Charles Fleming is an L.A.-based journalist and author. Recently he agreed to sit down and tell the story of his best-selling urban trekking guide “Secret Stairs: A Walking Guide to the Historic Staircases of Los Angeles.”

 “My first exposure to the staircases was as a kid in Pacific Palisades. My family had moved there from the South in 1966 when I was 10. Surfing, skateboarding, everything I’d seen on TV. And these public staircases I now know were built during the Depression. So my first exposure to the stairs was as a kid using them as they were designed to be used, which was as a way to cut down or up the hill to the beach.

“I never thought about them again till decades later when we were living in Silver Lake.

“At that point I’d lived in L.A. maybe 40 years and I still felt quite ambivalent about it. It’s too big, it moves too fast, there are too many people, the traffic is awful, the whole Hollywood thing, which I’d covered for years for Variety, Newsweek, Vanity Fair, the Los Angeles Herald-Examiner, seemed like this greedy, soulless pit of despair.

“Even though my two daughters had grown up here and loved L.A., and my wife was a native and loved L.A., my feeling was I could walk away very easily without a backward glance. 

“Then I got sick. I had a series of calamitous medical emergencies. Two hip replacements, two spinal surgeries. I couldn’t drive, couldn’t work, couldn’t eat. Miserable. On pain meds. I found if I could get upright and walk ten feet, though, the walking relieved the pressure on my spinal column. We live in the steep hills of Silver Lake and I’d literally have my wife drive me down to a flat stretch of street and I’d walk a block before she’d pick me up and bring me home. Then the next day it was two blocks, then three. Pretty soon I was walking ten blocks, then a mile. I started to incorporate a bit of hills.

“Then I started noticing, these old concrete staircases are everywhere! What are they? Where do they go? I detest exercise and will not do what’s good for me. I needed an ulterior motive. So I decided to make a quest to find all the staircases in Silver Lake and map them. I thought there were 12 or 15. Turned out there were 55. That was just Silver Lake.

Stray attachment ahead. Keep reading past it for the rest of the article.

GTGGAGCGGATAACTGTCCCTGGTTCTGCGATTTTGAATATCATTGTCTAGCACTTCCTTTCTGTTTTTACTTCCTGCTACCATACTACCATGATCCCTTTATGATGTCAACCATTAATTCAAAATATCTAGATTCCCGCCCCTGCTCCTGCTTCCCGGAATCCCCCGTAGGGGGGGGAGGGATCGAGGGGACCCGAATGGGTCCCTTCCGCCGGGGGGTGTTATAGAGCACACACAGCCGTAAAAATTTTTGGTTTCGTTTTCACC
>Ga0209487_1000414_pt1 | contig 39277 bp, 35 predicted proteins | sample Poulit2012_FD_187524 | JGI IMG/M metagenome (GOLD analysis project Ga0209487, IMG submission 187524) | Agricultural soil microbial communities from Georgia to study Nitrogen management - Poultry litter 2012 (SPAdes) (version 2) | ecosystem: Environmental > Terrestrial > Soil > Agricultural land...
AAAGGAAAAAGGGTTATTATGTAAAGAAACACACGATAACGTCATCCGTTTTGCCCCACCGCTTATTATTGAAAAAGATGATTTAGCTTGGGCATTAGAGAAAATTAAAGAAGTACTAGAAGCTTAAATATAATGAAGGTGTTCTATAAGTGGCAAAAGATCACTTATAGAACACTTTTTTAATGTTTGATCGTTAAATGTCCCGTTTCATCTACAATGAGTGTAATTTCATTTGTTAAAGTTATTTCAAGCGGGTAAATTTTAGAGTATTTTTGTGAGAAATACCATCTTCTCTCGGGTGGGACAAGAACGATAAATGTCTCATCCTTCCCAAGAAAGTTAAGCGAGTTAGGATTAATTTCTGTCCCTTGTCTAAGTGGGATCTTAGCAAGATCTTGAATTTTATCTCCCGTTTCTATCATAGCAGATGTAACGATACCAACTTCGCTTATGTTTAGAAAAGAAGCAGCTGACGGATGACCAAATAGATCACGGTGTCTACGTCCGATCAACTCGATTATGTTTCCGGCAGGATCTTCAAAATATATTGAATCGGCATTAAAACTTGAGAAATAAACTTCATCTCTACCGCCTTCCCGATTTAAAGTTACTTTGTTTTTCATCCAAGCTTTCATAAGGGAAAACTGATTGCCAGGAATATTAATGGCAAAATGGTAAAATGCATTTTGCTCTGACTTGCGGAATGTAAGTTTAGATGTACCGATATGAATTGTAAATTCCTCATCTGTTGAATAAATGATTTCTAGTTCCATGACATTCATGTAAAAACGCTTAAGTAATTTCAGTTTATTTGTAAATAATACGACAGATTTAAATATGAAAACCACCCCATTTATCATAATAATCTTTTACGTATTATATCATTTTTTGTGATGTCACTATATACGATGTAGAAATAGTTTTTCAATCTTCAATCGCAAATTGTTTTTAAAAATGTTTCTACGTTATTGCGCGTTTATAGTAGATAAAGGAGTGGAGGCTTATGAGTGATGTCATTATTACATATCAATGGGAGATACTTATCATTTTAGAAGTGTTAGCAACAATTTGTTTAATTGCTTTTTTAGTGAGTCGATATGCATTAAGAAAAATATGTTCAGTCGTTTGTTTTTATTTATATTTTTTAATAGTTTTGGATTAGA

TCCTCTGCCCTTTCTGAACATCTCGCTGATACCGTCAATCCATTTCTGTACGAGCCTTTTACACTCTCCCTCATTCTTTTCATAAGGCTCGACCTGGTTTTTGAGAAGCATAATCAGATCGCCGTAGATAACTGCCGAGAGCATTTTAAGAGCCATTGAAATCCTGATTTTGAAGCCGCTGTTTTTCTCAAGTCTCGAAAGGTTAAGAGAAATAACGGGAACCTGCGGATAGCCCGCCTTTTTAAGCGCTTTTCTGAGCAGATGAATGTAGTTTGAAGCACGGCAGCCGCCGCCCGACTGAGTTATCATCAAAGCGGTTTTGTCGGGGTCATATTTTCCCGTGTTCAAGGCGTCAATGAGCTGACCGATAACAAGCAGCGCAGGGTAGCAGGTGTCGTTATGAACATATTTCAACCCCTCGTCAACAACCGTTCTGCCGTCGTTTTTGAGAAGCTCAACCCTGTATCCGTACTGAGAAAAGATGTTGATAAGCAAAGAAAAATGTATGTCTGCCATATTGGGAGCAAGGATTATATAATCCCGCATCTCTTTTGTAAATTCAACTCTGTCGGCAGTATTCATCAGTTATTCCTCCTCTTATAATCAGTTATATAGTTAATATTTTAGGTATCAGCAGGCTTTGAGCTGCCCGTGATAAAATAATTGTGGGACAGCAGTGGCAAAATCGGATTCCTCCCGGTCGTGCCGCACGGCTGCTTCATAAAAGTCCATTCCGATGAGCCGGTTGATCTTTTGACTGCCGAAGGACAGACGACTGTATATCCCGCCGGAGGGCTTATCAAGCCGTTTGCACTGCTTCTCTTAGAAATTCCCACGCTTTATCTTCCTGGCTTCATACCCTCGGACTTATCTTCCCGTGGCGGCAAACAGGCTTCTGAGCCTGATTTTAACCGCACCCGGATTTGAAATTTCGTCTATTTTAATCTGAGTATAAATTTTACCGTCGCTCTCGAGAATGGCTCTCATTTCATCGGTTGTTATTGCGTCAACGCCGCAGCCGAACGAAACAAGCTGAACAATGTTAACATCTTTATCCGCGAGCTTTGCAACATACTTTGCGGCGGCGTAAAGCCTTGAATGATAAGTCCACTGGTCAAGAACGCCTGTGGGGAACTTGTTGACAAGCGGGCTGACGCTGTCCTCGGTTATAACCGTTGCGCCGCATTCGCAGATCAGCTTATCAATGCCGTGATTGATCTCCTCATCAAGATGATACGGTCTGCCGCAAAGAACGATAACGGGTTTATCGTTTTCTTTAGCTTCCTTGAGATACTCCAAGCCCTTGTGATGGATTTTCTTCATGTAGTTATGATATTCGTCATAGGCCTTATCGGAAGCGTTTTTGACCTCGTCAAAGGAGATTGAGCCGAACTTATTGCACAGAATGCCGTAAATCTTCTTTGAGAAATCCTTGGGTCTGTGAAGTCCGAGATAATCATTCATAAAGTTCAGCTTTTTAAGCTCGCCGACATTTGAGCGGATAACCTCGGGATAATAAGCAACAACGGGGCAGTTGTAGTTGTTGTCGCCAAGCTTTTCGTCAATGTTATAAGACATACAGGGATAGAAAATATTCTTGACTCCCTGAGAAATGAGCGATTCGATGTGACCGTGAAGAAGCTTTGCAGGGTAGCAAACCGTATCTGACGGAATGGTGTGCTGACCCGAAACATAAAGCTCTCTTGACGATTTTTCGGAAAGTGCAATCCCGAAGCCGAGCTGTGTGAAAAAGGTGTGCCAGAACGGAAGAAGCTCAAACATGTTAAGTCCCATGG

“By this time, I was feeling healthy. I’d started to work again, drive again. I was walking an hour a day, sometimes two. After Silver Lake, I started exploring Echo Park. I started wondering about what I was walking through and researching the history of Los Angeles.

“In the teens and twenties L.A. was still a public transportation-dependent city. Electric trolley lines were being extended from downtown into steep, hilly areas with curvy streets: Silver Lake, Echo Park, Hollywood, Highland Park, Eagle Rock. They figured out pretty quickly that with a series of staircases, the kids could walk down the hill to school, Mom could get down to the market, Dad could get down to catch the trolley to work.

“So the staircases had a heyday. Then post-Depression, L.A. became a car-dependent city and the streetcar lines started to be developed less and less and finally were dismantled entirely.

“I started wondering as well about the history of Silver Lake and Echo Park. I’d think, That’s a great-looking house. I wonder who built it? Rudolph Schindler, it turned out. I discovered that Roy Disney had an office here or Tom Mix used to shoot movies there or William Faulkner lived in that house while he was writing the screenplay for “To Have and Have Not.” All of that ended up in Secret Stairs.

“I’d never moved slowly enough to appreciate the views, the architecture, the history. I’d never discovered the varieties of jasmine and hibiscus, the different tones of bougainvillea, the astonishing variety of pine trees and oak trees.

“One thing led to another and I ended up mapping the entire city. Making these loopy walks, modelled on the country pub walks of England and Ireland.

“I’ve had a first-Sunday-of-the-month morning walking group for five years. People come up to me and say, ‘I’ve lived in L.A. for decades, I never know you could see downtown from the top of that hill,’ or ‘I had no idea that house was built by John Lautner.’

“A guy with tears in his eyes told me he’d lost 90 pounds walking the stairs and had started dating. Couples have fallen in love again because they’re walking the stairs three nights a week. People are in business together because they met on the stairs and started chatting. For a lot of people this has turned out to be a community.

“It’s hard to experience a city at 60 mph and it’s also hard to experience other human beings at 60 mph. Through the stairs, I’ve walked my way into a love affair with the city of Los Angeles.”

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Heather King is a blogger, speaker and the author of several books.